Plaintiffs filed suit for damages resulting from defendants' manipulation of natural gas trading at four regional hubs in the western part of the United States. The Second Circuit held that plaintiffs had Article III standing, but they failed to plausibly allege injury under any of their claims. In this case, plaintiffs failed to state a claim under the Commodities Exchange Act (CEA) because it was not plausible on the record that they were injured by the manipulations West Desk perpetrated. For similar reasons, plaintiffs failed to establish antitrust standing. Accordingly, the court modified the order and judgment to remove the dismissal for lack of standing and affirmed the judgment as modified. View "Harry v. Total Gas & Power North America, Inc." on Justia Law

by
Plaintiff, a variable annuity policy holder, filed a putative class action in state court alleging breach of contract by an insurance company when it introduced a volatility management strategy to the policies without full compliance with state law. The case was removed to district court and then dismissed. The Second Circuit reversed and remanded, holding that a holder's passive retention of a security following a misrepresentation of which the holder is unaware lacks the "in connection with" requirement for preclusion under the Securities Litigation Uniform Standards Act (SLUSA). In this case, the alleged misrepresentation was not made in connection with the purchase or sale of a SLUSA-covered security. There was no plausible allegation in the complaint that any decision to hold a security occurred that was related in any way to AXA's disclosures to the DFS. The court remanded with instructions to remand the case to state court. View "O'Donnell v. AXA Equitable Life Ins. Co." on Justia Law

by
Plaintiffs, five Korean citizens, filed suit alleging that Tower Research Capital, a New York based high‐frequency trading firm, and its founder injured them and others by engaging in manipulative "spoofing" transactions on the Korea Exchange (KRX) night market in violation of the Commodity Exchange Act (CEA), 7 U.S.C. 1 et seq., and New York law. The Second Circuit vacated the district court's dismissal of the action, holding that plaintiffs' allegations make it plausible that the trades at issue were "domestic transactions" under the court's precedent, and thus the court did not agree that application of the CEA to defendants' alleged conduct would be an impermissible extraterritorial application of the Act. Furthermore, the court held that plaintiffs have brought a claim for unjust enrichment where New York unjust enrichment claims did not require a direct relationship between the plaintiff and defendant. Accordingly, the court remanded for further proceedings. View "Choi v. Tower Research Capital LLC" on Justia Law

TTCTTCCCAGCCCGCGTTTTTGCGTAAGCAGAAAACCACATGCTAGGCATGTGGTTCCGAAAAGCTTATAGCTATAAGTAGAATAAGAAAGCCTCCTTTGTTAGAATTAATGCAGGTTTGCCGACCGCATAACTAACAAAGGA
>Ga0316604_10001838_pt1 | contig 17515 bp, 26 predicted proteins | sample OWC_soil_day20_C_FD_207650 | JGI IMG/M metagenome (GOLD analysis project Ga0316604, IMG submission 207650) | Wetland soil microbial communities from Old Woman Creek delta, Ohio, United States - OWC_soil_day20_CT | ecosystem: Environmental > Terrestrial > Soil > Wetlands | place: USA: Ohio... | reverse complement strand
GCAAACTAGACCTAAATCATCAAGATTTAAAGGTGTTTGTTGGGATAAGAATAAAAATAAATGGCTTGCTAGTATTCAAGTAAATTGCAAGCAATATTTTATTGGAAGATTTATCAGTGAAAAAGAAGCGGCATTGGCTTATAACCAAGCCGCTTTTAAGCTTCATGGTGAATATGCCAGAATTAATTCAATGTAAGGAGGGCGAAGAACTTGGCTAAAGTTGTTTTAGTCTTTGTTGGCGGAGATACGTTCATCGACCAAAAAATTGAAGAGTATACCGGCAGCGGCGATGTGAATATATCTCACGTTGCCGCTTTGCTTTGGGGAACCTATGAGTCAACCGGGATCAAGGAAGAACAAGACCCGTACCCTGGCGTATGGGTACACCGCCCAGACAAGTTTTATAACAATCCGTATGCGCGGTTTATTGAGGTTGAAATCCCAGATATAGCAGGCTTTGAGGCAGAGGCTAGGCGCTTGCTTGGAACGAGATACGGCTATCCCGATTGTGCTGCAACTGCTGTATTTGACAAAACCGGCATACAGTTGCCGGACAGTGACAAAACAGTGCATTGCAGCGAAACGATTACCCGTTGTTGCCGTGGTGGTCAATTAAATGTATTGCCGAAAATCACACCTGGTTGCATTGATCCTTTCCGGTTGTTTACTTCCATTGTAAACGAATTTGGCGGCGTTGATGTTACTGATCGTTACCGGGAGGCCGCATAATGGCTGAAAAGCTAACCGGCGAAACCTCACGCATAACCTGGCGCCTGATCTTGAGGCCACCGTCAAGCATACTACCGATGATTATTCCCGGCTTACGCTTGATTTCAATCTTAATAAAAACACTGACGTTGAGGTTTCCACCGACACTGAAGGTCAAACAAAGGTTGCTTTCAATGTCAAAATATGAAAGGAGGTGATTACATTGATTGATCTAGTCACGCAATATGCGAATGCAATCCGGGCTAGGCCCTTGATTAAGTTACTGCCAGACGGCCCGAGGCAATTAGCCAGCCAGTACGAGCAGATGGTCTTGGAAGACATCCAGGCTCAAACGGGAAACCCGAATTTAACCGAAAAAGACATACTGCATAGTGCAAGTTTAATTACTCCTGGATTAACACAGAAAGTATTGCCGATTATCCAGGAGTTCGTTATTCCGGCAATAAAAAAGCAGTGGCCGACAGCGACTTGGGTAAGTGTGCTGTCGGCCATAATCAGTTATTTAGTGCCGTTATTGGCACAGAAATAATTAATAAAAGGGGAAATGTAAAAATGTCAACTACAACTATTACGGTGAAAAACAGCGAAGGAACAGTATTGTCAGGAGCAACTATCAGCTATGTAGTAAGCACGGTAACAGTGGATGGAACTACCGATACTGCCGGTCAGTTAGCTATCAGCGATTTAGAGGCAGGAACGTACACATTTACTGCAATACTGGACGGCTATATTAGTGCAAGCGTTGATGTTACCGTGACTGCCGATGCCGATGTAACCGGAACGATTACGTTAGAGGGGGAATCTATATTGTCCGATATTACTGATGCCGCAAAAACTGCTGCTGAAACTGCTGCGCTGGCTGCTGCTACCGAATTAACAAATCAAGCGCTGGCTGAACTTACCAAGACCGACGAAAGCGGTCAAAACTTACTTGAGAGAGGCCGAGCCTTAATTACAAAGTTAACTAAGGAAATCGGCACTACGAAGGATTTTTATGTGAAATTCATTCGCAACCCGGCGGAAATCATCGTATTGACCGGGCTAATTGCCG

by
Plaintiffs, five Korean citizens, filed suit alleging that Tower Research Capital, a New York based high‐frequency trading firm, and its founder injured them and others by engaging in manipulative "spoofing" transactions on the Korea Exchange (KRX) night market in violation of the Commodity Exchange Act (CEA), 7 U.S.C. 1 et seq., and New York law. The Second Circuit vacated the district court's dismissal of the action, holding that plaintiffs' allegations make it plausible that the trades at issue were "domestic transactions" under the court's precedent, and thus the court did not agree that application of the CEA to defendants' alleged conduct would be an impermissible extraterritorial application of the Act. Furthermore, the court held that plaintiffs have brought a claim for unjust enrichment where New York unjust enrichment claims did not require a direct relationship between the plaintiff and defendant. Accordingly, the court remanded for further proceedings. View "Choi v. Tower Research Capital LLC" on Justia Law